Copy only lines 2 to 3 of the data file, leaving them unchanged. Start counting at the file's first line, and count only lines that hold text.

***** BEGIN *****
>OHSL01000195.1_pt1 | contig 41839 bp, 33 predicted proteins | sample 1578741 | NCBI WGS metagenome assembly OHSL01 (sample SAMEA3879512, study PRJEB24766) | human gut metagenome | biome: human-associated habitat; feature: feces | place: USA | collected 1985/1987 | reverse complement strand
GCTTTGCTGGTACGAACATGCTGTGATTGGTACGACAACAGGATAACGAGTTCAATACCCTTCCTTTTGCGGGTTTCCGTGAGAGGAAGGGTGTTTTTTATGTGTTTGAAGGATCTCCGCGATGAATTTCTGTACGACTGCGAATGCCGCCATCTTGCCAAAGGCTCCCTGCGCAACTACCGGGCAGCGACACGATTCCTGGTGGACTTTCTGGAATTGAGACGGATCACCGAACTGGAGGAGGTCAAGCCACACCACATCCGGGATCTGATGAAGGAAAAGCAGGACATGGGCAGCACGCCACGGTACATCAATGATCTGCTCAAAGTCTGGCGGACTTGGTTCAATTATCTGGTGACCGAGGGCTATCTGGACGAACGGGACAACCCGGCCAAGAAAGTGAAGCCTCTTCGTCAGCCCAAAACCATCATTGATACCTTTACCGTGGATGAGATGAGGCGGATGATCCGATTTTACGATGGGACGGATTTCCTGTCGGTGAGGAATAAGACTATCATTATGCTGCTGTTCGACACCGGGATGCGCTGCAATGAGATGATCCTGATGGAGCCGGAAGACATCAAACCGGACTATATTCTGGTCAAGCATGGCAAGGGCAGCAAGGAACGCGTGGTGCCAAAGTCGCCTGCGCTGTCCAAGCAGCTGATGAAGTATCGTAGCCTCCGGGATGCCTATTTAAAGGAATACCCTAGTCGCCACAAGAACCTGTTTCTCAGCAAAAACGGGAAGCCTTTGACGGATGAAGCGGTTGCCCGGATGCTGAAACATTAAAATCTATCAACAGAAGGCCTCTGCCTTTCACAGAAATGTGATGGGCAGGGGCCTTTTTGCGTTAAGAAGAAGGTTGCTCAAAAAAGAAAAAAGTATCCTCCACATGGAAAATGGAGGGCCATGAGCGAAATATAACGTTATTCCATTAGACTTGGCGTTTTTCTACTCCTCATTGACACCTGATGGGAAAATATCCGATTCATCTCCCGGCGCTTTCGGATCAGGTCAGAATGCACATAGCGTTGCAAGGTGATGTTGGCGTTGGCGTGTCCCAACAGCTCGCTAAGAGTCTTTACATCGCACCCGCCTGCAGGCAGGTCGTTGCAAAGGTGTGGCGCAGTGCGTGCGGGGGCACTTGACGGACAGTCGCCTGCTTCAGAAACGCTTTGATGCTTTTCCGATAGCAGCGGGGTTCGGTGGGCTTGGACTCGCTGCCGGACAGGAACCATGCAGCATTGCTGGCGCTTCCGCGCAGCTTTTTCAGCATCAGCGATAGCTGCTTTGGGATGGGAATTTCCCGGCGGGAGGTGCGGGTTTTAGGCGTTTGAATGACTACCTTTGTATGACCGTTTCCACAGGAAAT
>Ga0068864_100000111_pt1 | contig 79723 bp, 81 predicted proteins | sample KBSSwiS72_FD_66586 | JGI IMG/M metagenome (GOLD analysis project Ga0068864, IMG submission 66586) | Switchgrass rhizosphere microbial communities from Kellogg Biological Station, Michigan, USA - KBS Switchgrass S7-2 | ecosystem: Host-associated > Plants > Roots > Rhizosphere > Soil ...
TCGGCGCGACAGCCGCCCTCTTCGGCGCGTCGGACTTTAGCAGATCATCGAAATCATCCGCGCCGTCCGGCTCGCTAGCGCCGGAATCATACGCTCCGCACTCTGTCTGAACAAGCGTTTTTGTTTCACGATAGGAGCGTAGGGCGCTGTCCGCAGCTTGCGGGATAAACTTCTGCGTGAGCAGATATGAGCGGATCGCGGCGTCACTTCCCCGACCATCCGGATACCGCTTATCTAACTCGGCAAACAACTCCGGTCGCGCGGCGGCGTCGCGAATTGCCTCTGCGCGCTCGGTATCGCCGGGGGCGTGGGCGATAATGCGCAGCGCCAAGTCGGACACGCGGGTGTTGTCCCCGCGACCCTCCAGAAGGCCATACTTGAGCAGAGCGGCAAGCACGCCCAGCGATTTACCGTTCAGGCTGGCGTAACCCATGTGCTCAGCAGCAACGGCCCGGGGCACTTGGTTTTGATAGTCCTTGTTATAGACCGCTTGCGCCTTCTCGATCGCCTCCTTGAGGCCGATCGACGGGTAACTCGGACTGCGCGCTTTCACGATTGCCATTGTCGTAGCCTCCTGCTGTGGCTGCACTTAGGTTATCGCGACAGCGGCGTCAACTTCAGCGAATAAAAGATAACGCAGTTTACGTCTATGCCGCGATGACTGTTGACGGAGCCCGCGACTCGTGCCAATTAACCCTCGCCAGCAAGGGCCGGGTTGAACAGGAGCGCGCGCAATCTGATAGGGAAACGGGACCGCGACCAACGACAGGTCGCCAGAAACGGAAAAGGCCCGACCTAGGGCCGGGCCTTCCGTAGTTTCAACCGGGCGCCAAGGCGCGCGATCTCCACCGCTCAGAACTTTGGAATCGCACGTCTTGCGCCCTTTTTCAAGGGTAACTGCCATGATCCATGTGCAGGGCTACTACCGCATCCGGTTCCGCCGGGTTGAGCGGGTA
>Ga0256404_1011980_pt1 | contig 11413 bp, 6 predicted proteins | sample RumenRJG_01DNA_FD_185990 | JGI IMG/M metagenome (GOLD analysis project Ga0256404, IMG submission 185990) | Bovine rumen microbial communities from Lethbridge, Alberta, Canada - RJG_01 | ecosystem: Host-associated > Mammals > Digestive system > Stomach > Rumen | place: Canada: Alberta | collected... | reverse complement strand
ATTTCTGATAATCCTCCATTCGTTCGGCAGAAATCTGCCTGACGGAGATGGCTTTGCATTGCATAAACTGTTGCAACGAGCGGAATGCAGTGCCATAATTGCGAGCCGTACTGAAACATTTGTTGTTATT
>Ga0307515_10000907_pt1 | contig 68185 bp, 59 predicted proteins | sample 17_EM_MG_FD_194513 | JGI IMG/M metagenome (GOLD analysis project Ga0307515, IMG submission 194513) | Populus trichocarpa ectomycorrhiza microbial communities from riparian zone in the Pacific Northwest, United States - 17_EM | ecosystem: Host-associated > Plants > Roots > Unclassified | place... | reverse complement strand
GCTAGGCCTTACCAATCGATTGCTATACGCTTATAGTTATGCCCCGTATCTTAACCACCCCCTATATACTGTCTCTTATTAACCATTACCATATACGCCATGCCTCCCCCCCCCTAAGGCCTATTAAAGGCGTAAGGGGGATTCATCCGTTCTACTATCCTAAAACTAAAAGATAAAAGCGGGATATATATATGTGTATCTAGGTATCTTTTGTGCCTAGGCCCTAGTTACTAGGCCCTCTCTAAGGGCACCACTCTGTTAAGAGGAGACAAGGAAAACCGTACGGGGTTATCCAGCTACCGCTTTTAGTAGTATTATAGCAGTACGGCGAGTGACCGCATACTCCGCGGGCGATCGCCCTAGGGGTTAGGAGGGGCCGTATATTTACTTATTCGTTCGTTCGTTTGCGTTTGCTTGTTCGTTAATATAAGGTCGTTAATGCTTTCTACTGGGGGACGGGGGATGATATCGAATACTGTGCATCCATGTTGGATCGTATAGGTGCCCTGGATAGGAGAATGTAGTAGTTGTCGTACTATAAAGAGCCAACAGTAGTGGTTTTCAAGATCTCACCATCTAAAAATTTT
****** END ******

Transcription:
GCTTTGCTGGTACGAACATGCTGTGATTGGTACGACAACAGGATAACGAGTTCAATACCCTTCCTTTTGCGGGTTTCCGTGAGAGGAAGGGTGTTTTTTATGTGTTTGAAGGATCTCCGCGATGAATTTCTGTACGACTGCGAATGCCGCCATCTTGCCAAAGGCTCCCTGCGCAACTACCGGGCAGCGACACGATTCCTGGTGGACTTTCTGGAATTGAGACGGATCACCGAACTGGAGGAGGTCAAGCCACACCACATCCGGGATCTGATGAAGGAAAAGCAGGACATGGGCAGCACGCCACGGTACATCAATGATCTGCTCAAAGTCTGGCGGACTTGGTTCAATTATCTGGTGACCGAGGGCTATCTGGACGAACGGGACAACCCGGCCAAGAAAGTGAAGCCTCTTCGTCAGCCCAAAACCATCATTGATACCTTTACCGTGGATGAGATGAGGCGGATGATCCGATTTTACGATGGGACGGATTTCCTGTCGGTGAGGAATAAGACTATCATTATGCTGCTGTTCGACACCGGGATGCGCTGCAATGAGATGATCCTGATGGAGCCGGAAGACATCAAACCGGACTATATTCTGGTCAAGCATGGCAAGGGCAGCAAGGAACGCGTGGTGCCAAAGTCGCCTGCGCTGTCCAAGCAGCTGATGAAGTATCGTAGCCTCCGGGATGCCTATTTAAAGGAATACCCTAGTCGCCACAAGAACCTGTTTCTCAGCAAAAACGGGAAGCCTTTGACGGATGAAGCGGTTGCCCGGATGCTGAAACATTAAAATCTATCAACAGAAGGCCTCTGCCTTTCACAGAAATGTGATGGGCAGGGGCCTTTTTGCGTTAAGAAGAAGGTTGCTCAAAAAAGAAAAAAGTATCCTCCACATGGAAAATGGAGGGCCATGAGCGAAATATAACGTTATTCCATTAGACTTGGCGTTTTTCTACTCCTCATTGACACCTGATGGGAAAATATCCGATTCATCTCCCGGCGCTTTCGGATCAGGTCAGAATGCACATAGCGTTGCAAGGTGATGTTGGCGTTGGCGTGTCCCAACAGCTCGCTAAGAGTCTTTACATCGCACCCGCCTGCAGGCAGGTCGTTGCAAAGGTGTGGCGCAGTGCGTGCGGGGGCACTTGACGGACAGTCGCCTGCTTCAGAAACGCTTTGATGCTTTTCCGATAGCAGCGGGGTTCGGTGGGCTTGGACTCGCTGCCGGACAGGAACCATGCAGCATTGCTGGCGCTTCCGCGCAGCTTTTTCAGCATCAGCGATAGCTGCTTTGGGATGGGAATTTCCCGGCGGGAGGTGCGGGTTTTAGGCGTTTGAATGACTACCTTTGTATGACCGTTTCCACAGGAAAT
>Ga0068864_100000111_pt1 | contig 79723 bp, 81 predicted proteins | sample KBSSwiS72_FD_66586 | JGI IMG/M metagenome (GOLD analysis project Ga0068864, IMG submission 66586) | Switchgrass rhizosphere microbial communities from Kellogg Biological Station, Michigan, USA - KBS Switchgrass S7-2 | ecosystem: Host-associated > Plants > Roots > Rhizosphere > Soil ...